So you couldn’t use it to make the initial diagnosis. And so exactly like we’re seeing, they see that this second, this sort of add-on test, declines over time when treatment’s been successful. And when treatment hasn’t been successful, those antibodies stay high. So we’re basically hoping that we can use our test in the same way. When the antibodies go down, the treatment looks like it’s worked. If the antibodies stay high, maybe the treatment hasn’t worked. And we need to look at either continuing treatment or trying a different treatment or whatever.
ROXANNE KHAMSI: And I know that antiphospholipid antibodies, these self antibodies against these fats in our cells, are kind of a little bit like an antibody du jour. And I know that people are looking at them for COVID. Is there a way to say if somebody tests positive for these auto antibodies that we’re sure it’s a Lyme disease signal and not something else?
PETER GWYNNE: That’s a really good point. And we’re still looking into that as far as our test is concerned. We’re still testing all the different possible diseases that might interfere with the test, that might get false positives. So we’re still trying to work out exactly what the specificity of our test is. I think one way of getting around that is, like I mentioned, you pair the test with a more specific test. So one test doesn’t have to do all of the things you need, right?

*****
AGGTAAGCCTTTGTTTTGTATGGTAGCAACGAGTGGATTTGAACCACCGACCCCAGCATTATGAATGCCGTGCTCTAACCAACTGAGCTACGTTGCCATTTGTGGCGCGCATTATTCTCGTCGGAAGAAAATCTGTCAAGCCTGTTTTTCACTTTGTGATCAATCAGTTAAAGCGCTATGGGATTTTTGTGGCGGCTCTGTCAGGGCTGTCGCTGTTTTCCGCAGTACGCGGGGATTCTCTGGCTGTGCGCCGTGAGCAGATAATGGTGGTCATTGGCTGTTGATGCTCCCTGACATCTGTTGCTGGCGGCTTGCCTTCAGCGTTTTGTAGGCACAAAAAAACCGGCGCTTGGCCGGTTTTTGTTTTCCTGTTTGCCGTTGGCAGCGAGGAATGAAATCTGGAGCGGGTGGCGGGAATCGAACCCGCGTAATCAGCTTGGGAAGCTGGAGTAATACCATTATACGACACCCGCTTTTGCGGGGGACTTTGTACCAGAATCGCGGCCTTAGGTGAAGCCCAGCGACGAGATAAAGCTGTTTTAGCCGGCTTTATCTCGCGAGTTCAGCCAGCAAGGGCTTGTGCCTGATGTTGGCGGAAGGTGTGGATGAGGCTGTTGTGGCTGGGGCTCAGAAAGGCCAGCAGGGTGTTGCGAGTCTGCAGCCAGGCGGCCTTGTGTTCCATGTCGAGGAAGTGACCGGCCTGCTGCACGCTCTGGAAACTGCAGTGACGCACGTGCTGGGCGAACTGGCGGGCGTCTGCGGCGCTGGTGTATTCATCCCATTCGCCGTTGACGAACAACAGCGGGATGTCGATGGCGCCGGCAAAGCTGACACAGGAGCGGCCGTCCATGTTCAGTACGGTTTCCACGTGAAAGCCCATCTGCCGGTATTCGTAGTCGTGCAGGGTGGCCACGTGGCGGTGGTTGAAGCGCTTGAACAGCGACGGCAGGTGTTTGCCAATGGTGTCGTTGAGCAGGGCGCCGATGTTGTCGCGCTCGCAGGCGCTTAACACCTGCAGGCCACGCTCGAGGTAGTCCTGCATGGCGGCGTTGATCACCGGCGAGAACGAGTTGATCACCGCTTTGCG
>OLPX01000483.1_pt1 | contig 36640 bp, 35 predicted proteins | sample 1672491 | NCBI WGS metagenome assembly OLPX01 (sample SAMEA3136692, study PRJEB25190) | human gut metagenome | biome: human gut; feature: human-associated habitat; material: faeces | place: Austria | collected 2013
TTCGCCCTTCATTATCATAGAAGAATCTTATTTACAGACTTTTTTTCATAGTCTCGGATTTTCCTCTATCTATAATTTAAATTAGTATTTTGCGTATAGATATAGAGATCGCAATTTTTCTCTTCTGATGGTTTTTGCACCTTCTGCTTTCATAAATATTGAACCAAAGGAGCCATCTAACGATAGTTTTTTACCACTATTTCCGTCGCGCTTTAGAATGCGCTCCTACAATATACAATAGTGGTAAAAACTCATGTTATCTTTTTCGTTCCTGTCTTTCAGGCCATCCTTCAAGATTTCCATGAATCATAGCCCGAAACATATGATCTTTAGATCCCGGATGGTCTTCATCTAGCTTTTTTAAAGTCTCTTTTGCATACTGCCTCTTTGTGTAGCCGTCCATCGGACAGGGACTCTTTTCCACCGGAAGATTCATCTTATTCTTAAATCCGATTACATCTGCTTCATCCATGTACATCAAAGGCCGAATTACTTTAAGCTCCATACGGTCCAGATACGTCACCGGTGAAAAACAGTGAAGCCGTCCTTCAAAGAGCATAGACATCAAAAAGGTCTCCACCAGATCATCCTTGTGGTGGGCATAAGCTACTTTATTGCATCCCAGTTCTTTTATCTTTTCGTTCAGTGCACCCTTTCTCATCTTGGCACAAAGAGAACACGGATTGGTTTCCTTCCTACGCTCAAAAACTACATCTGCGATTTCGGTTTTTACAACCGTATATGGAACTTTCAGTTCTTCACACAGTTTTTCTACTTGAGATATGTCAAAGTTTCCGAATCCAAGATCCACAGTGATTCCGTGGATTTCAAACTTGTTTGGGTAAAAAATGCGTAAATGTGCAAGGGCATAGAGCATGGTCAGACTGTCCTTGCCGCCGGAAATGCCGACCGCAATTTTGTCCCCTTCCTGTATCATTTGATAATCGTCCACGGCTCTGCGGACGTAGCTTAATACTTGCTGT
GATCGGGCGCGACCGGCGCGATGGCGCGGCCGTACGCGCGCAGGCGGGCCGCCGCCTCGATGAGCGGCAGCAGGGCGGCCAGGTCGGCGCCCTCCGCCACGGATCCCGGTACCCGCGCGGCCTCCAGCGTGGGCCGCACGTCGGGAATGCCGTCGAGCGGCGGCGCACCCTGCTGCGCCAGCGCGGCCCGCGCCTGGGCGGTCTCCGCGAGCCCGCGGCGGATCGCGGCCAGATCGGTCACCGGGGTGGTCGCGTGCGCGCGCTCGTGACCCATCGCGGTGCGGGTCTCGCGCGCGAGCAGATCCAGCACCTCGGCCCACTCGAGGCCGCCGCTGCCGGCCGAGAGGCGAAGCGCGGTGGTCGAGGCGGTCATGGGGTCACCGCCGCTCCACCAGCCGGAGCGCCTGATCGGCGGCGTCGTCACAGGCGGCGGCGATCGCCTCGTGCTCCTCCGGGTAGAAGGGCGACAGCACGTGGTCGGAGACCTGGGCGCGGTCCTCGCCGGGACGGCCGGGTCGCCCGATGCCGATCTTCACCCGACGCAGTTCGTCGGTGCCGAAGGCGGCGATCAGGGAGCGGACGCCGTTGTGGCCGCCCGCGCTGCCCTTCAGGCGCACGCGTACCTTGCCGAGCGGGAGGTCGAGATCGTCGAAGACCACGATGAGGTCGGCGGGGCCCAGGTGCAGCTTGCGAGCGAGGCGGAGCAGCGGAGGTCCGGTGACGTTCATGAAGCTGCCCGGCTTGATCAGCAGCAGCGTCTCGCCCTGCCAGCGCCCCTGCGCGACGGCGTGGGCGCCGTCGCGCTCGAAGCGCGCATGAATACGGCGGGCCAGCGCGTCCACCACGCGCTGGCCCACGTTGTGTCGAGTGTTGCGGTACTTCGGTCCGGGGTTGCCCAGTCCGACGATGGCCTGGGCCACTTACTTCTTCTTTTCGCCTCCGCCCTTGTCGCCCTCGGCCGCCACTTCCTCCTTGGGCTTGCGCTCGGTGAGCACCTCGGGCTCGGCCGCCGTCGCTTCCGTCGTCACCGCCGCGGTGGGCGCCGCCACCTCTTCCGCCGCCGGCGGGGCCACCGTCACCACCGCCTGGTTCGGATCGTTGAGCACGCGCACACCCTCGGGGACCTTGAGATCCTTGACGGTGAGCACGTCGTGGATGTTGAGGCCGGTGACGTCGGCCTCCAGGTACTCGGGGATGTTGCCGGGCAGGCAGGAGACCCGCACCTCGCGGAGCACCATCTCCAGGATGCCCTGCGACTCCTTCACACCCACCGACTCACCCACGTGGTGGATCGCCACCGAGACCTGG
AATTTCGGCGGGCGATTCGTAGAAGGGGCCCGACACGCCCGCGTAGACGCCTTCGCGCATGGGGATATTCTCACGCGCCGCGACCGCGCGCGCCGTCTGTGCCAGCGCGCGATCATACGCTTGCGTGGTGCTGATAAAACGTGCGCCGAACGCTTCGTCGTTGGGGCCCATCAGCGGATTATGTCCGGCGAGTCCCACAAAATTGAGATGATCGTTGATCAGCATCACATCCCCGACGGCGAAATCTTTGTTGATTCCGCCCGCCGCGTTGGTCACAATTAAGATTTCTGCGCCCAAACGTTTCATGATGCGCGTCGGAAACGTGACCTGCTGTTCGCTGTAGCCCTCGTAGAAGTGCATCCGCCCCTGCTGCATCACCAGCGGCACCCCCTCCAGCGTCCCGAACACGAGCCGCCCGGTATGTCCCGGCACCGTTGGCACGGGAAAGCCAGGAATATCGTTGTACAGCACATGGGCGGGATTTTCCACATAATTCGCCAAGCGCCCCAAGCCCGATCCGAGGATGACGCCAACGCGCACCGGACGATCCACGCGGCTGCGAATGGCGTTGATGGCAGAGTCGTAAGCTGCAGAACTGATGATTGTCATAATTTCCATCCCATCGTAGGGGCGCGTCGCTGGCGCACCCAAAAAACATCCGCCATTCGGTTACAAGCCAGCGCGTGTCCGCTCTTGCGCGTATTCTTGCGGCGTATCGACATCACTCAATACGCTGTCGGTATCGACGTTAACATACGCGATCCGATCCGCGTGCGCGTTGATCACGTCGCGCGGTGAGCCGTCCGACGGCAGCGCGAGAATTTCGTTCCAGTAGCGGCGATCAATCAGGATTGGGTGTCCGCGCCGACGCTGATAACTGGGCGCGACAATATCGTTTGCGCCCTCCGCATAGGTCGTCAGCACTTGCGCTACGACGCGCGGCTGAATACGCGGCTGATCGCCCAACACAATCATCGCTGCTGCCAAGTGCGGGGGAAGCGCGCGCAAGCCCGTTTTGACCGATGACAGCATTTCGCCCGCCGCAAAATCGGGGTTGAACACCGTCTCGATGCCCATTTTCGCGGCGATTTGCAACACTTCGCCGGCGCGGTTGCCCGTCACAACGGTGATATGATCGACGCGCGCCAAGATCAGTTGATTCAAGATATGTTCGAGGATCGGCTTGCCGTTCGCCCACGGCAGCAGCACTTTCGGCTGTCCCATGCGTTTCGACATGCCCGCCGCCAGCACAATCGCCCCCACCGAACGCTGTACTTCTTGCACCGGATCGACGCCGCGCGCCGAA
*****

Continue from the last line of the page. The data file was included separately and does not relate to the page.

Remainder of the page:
ROXANNE KHAMSI: And there are researchers looking at other kinds of tests for Lyme disease, right? New tests.
PETER GWYNNE: Yeah, definitely where Lyme disease is really a very active research community. There’s a lot of people looking at all kinds of different aspects of the disease. Yeah, there’s a lot of people looking at different kinds of tests, either trying to develop ways to detect the bacteria directly, which like I said, we can’t currently do, but maybe we can find a way. And also people, yeah, looking for other ways of detecting them indirectly like we’re doing. Yeah, hopefully, one of us gets it.
ROXANNE KHAMSI: So Lyme disease is caused by this nasty bacterium in ticks, Borrelia burgdorferi. Why can’t we just do a simple test that looks for that bacterium?
PETER GWYNNE: That would be great. And for most bacterial infections, the kind of gold standard for diagnosing them is, you take a sample and you drop it into some growth medium. And you see what grows. And actually, that doesn’t sound very scientific, but it is a pretty reliable way of diagnosing most infections. The problem with the Lyme disease bacteria is they grow quite slowly. So even when we do it in the lab under perfect conditions, they take about a week to grow. And no one wants to be waiting for a week before they can make a diagnosis.